Qatar National Bank (QNB) SAQ is turning its focus to Southeast Asia for growth after hitting expansion goals for Africa and the Middle East three years earlier than planned.
“We believe this region, the Middle East, Africa, Southeast Asia, gives us the best growth opportunity,” CEO Ali Al Kuwari said in an interview with Bloomberg TV at his office in Doha on Tuesday. “The business environment in Southeast Asia is great for us.”
While QNB isn’t actively pursuing a large acquisition at the moment, the Middle East’s biggest bank will make use of opportunities as long as they fit the lender’s strategy, he said. With operations across 30 countries, QNB is boosting its presence in India, Indonesia, Vietnam and Myanmar, and turning its Singapore operation into an Asian hub, adding staff there and introducing Islamic finance products. It also plans to open a branch in Riyadh, Saudi Arabia’s capital, this year.
QNB has almost doubled its assets to $198 billion over the past five years by increasing lending in its home market, and through acquisitions, buying 77.2 percent of Société Générale SA’s Egypt unit in 2012, about 20 percent of Togo-based pan-African lender Ecobank Transnational Inc. in 2014 and its $3-billion purchase of Turkey’s Finansbank AS last year. After reaching its ambitions of having operations in the Middle East and Africa before a 2017 goal, the lender’s plan will extend to Southeast Asia as its focal point until 2020, the CEO said. Al Kuwari, who has led the bank since July 2013, is presiding over an era of oil prices that have almost halved since mid-2014, and strains in two of its main markets, Egypt and Turkey.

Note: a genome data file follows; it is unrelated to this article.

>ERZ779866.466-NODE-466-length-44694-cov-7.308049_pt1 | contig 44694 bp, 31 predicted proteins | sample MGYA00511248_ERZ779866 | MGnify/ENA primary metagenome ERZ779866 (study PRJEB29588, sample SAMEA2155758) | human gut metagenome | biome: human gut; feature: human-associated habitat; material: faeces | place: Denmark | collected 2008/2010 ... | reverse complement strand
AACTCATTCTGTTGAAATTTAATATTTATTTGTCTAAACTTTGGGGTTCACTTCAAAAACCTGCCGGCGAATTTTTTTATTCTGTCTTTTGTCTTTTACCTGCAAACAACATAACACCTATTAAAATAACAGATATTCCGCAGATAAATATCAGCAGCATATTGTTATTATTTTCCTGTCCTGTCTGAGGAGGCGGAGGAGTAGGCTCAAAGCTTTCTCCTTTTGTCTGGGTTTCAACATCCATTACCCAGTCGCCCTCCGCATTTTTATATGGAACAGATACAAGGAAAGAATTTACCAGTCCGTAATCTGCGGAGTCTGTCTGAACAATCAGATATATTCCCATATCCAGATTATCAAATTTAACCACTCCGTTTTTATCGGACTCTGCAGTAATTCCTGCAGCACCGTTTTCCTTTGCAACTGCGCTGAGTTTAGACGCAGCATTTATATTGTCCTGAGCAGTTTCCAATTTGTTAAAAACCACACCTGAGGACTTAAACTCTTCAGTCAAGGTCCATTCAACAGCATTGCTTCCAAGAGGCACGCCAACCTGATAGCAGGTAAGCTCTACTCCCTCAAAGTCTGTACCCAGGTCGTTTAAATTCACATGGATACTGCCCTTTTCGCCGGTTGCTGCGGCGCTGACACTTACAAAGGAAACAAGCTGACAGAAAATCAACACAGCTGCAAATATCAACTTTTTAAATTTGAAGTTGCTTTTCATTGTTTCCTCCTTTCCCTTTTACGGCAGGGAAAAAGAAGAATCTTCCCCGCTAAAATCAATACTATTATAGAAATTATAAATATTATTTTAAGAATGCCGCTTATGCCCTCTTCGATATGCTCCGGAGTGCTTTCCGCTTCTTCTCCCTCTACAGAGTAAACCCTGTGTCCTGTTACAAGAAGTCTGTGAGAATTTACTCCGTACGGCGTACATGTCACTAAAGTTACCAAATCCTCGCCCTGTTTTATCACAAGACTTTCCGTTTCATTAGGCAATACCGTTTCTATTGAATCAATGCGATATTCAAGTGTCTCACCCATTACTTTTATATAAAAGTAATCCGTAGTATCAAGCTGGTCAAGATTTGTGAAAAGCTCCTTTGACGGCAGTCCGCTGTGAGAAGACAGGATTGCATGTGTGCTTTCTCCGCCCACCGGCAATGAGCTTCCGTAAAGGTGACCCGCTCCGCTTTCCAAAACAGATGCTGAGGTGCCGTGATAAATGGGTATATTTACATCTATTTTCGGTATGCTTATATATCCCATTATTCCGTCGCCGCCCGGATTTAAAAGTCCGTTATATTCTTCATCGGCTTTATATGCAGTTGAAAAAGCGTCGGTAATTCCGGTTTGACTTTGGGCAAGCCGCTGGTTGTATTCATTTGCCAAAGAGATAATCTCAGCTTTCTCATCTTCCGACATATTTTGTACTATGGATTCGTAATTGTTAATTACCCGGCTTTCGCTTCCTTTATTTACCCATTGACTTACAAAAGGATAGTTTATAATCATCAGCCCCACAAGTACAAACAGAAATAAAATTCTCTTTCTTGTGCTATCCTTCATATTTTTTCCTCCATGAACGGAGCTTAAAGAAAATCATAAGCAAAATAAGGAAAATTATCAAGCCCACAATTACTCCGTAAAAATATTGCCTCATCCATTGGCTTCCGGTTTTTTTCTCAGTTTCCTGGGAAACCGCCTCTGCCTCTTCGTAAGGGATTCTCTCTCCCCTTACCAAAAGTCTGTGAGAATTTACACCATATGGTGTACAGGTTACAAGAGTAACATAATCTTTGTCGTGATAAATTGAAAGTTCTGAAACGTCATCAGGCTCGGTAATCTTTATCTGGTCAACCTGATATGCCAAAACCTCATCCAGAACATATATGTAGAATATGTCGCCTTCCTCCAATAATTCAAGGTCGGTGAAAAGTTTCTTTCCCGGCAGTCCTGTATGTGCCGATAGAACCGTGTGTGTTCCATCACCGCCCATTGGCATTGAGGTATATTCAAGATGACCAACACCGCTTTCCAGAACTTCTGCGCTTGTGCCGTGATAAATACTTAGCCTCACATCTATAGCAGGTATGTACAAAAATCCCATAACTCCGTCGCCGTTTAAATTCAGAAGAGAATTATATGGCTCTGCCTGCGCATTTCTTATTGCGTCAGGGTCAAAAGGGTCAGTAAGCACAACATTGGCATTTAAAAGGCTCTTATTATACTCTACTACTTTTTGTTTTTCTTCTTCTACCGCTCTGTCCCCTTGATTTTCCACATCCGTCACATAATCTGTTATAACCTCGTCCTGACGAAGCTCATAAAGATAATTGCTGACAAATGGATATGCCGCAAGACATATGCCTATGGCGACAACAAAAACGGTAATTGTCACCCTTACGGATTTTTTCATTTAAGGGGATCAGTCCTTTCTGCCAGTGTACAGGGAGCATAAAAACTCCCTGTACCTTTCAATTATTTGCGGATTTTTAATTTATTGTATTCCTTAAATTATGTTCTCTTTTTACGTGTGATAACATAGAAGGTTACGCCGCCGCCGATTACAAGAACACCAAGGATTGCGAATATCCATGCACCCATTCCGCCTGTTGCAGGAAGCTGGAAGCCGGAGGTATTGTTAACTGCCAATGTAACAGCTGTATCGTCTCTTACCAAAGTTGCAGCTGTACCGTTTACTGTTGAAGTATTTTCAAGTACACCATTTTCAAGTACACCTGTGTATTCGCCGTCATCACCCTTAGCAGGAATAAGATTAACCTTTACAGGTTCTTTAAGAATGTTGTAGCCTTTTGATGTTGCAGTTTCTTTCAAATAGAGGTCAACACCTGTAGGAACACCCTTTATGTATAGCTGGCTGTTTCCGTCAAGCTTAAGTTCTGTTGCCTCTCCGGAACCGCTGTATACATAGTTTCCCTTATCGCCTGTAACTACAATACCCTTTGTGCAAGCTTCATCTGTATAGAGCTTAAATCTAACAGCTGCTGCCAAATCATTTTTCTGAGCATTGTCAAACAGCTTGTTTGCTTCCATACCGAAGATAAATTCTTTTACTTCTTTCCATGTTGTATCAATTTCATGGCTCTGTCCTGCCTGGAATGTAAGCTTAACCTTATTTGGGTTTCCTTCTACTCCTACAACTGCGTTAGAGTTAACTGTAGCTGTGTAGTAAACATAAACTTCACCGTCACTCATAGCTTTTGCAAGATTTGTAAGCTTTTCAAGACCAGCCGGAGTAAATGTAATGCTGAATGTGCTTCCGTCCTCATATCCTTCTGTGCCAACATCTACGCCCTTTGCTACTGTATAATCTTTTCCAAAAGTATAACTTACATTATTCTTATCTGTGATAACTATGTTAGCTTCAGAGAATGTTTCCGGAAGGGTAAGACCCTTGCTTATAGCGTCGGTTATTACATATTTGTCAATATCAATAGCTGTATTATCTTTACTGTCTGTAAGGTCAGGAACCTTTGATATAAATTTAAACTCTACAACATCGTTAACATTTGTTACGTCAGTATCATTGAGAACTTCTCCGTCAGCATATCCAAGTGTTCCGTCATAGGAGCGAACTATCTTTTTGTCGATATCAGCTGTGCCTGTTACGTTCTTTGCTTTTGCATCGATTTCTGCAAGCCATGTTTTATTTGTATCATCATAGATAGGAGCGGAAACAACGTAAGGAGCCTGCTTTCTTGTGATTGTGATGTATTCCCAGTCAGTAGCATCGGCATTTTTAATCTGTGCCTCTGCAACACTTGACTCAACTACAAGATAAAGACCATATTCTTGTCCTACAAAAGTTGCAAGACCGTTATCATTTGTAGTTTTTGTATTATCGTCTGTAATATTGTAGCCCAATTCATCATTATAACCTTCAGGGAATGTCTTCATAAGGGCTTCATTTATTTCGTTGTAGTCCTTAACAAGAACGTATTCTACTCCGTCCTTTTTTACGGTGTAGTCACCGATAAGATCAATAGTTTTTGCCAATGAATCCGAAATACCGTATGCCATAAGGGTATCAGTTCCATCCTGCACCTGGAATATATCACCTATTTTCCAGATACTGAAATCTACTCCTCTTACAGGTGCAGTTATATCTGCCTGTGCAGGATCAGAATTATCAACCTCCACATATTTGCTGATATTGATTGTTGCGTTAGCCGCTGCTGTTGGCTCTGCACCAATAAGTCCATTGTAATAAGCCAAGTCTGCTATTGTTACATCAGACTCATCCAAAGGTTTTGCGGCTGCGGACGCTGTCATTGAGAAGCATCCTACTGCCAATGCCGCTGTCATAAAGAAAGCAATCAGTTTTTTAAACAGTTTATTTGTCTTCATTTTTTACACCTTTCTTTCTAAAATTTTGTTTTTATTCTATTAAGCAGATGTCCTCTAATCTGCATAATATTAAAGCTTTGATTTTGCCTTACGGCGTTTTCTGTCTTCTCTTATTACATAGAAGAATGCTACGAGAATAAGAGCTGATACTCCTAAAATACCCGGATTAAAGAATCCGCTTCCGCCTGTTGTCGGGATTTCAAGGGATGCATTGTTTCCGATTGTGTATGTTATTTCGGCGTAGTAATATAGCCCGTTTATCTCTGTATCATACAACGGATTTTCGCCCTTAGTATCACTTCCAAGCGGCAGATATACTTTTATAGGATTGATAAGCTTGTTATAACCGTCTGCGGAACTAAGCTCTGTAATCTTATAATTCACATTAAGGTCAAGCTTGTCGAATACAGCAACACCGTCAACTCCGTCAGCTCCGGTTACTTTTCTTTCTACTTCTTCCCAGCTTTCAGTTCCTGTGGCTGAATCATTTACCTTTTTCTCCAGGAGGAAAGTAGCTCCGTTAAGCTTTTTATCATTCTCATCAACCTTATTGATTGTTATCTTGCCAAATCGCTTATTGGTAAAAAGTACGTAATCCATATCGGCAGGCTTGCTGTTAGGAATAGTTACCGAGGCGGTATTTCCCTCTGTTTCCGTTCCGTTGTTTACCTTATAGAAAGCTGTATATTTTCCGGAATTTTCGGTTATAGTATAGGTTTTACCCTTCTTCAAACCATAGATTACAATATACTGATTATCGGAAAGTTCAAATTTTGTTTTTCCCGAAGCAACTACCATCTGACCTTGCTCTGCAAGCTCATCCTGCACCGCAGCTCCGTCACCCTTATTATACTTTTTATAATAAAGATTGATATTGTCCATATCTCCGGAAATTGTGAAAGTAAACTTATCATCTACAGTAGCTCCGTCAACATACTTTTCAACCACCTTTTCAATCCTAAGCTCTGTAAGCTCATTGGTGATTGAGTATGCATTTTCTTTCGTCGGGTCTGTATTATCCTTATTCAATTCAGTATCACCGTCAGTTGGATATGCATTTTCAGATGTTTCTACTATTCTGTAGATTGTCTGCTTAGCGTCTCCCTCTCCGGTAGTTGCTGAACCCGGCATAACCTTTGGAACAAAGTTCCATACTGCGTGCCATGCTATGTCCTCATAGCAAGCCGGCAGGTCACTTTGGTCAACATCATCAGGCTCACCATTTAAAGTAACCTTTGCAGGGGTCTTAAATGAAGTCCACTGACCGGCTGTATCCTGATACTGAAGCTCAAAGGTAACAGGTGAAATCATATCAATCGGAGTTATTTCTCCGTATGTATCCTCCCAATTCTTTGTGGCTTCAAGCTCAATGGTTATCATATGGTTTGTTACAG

“Looking at Egypt and Turkey, the banking systems have been resilient to any problems and issues,” Al Kuwari said. “There is a promising future for the banking systems in both countries. We have a long-term commitment.”
In Qatar an increase in oil prices of more than 20 percent over the past six months will add liquidity to the country’s financial system, the CEO said. There also haven’t been any signs of a slowdown in major projects, and companies and contractors are meeting their obligations, he said.
“What we promised our shareholders is 15-percent return on equity,” Al Kuwari said, referring to a key measure of profit for banks. “But for us we will do our best to maintain 20 percent. As we diversify to mature markets, this number becomes a challenge.”